After purchasing the Douglas Ranch, in 1921 at Willow Creek, James and Stella moved there and he established the Circle P brand for his stock.
Blue Lake Advocate, November 2-, 1936
James B Patterson of the Willow Creek section went bear hunting on Trinity Summit. He had his bear dogs with him which treed three bears which he killed and sent them to Alameda for the Elks Lodge. Mr. Patterson has supplied the Alameda Lodge of Elks with bear for Thanksgiving and Christmas for a number of years back.
During these years at Willow Creek, James and Stella adopted two children, Ralph and Thelma. If Stella’s birthdate is correct, she was eighty years old when she wrote Dear Madam. That means she was gone from Willow Creek by 1946 and went to her mining claim on the Klamath River near Happy Camp.
James B. Patterson continued living on his ranch at the end of Patterson Road. He continued buying and selling cattle and hogs, driving his cattle to Patterson Meadow during the summer months where he built a log cabin. Unfortunately, the cabin burned down a few years ago during the Megram Fire. He also sold several home sites off his ranch. He would take hunting parties to the Patterson Meadow region and return them to his ranch when they were through. He was also well known for his barbecuing ability and the special sauce he applied to the meat while cooking. He dug a larg3 pit at his ranch and would cook the meat and deliver it wherever the feed was being held. In 1953 he barbecued for the Fourth of July celebration at Hoopa and served about three hundred. In 1954 he put on a fundraising barbecue for the new medical center to be built east of Willow Creek. This celebration included the barbecue and dance and groundbreaking ceremonies. The feed was held at Gambi’s open air tables and the dance on the open-air dance platform. If there was no snow, and he could make the trip to Patterson Meadow, James would harvest silver tip Christmas trees. If he could not get that far up the mountain he would cut Douglas fir trees taking them to friends in Eureka and Arcata. He and Ranger Ws Hotelling did this for several years.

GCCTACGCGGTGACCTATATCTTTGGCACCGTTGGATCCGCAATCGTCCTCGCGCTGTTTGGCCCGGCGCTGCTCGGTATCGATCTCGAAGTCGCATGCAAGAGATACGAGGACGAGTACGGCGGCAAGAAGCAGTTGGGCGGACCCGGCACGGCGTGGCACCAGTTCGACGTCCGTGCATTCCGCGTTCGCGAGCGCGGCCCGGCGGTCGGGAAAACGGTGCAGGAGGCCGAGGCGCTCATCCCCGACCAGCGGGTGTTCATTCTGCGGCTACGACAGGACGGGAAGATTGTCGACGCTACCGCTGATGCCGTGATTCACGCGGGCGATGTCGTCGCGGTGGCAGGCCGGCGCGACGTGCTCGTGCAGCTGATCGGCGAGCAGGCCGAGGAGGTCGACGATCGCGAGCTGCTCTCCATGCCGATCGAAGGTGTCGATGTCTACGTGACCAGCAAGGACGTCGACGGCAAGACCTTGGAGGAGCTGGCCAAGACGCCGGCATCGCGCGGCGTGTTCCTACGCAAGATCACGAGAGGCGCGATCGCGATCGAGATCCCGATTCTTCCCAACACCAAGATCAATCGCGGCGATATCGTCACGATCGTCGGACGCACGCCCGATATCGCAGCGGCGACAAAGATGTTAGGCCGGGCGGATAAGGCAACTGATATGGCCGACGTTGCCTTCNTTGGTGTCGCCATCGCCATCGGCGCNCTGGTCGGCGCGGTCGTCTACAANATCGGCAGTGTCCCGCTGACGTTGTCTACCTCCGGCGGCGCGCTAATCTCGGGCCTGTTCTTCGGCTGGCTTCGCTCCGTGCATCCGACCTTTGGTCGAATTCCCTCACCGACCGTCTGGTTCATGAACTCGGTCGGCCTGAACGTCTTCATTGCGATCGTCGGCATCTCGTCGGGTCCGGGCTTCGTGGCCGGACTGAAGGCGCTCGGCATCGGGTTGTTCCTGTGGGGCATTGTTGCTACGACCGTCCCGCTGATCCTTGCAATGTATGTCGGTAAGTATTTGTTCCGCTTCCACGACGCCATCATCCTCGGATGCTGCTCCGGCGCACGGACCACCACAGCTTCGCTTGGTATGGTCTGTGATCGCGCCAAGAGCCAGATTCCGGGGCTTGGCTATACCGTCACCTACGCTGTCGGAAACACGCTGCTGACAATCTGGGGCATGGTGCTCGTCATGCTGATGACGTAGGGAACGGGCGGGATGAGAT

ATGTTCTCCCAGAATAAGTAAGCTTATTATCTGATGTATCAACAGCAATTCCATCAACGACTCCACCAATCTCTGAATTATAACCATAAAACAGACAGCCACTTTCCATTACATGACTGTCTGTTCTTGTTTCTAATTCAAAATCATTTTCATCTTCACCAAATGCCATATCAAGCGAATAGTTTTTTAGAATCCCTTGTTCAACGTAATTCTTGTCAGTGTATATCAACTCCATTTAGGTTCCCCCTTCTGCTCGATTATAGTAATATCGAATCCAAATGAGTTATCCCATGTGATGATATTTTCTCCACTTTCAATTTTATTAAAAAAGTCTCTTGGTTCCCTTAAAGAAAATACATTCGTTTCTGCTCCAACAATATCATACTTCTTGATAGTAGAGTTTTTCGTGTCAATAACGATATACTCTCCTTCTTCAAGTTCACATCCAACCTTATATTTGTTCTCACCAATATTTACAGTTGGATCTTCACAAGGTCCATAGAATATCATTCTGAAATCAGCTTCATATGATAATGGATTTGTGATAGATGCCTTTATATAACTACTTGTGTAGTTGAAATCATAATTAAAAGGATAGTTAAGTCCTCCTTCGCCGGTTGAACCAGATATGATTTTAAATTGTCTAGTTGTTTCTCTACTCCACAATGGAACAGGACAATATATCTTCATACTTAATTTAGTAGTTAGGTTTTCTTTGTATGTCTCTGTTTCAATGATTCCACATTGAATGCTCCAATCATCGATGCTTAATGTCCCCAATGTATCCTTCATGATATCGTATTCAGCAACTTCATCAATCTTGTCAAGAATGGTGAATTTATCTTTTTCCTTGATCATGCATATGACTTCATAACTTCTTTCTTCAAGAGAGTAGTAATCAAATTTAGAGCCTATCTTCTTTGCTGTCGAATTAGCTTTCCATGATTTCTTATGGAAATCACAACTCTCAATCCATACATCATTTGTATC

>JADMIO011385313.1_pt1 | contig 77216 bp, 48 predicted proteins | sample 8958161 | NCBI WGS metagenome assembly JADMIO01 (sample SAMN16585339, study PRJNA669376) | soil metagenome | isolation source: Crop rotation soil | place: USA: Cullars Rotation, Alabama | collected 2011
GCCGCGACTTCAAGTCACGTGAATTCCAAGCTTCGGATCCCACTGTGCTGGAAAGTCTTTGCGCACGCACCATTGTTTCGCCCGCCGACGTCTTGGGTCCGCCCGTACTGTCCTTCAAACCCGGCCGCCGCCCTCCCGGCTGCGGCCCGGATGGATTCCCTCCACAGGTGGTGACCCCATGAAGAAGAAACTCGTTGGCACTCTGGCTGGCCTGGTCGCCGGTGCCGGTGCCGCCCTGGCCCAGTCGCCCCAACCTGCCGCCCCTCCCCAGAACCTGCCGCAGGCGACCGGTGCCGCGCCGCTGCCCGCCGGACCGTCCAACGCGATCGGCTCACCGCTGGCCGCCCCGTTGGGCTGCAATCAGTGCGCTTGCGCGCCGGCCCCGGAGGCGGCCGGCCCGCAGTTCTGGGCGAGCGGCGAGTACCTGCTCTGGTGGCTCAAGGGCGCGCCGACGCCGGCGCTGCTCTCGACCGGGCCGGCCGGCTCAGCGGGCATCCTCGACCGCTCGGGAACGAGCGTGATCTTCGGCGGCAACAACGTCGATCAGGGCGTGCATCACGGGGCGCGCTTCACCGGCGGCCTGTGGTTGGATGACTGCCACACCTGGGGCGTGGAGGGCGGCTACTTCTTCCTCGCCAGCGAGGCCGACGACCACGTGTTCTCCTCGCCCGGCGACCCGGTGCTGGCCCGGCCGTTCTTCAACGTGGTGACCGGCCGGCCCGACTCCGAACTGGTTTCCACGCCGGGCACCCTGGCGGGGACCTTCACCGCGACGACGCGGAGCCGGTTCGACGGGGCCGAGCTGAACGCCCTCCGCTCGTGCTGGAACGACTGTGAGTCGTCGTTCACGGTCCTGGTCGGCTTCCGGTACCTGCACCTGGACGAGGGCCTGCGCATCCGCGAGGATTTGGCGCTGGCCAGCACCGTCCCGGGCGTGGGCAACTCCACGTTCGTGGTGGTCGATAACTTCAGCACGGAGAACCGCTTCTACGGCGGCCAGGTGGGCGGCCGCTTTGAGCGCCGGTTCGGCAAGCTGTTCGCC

In September 1956 James B. Patterson died. He was a well known rancher, hunting guide and barbecue chef. He was survived by his son and daughter and was laid to rest in the Willow Creek Cemetery.
It is always interesting to follow in the footsteps of some of out early day pioneers as they struggled to open land for their farms or mines. The Sugar Bowl ranch is still a beautiful place as one gazes down from Highway 96. The Patterson Ranch has been divided into many home sites and now has a vineyard which will continue the agriculture manner for which is was originally intended. The house that John Douglas built on the one hundred and sixty acres Nancy Kidd homesteaded is still occupied. Doug Shore’s place is also on this original homestead. The remaining open ground is used for garden spots and most of this acreage is producing timber which is also a valuable asset to the property.
Doug Shore
Susie Van Kirk
Susie Baker Fountain Pagers
Dear Madam, by Stella Walthall Patterson
Arcata Union Sept 28, 1956
Humboldt County Historical Society.

Indian Creek

Indian Creek, downstream from the Eddy.

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Happy Camp River Access Buck

A buck at the Happy Camp River Access.

Elk Creek Bridge

The Elk Creek Bridge.

Klamath River

Downriver, about four miles.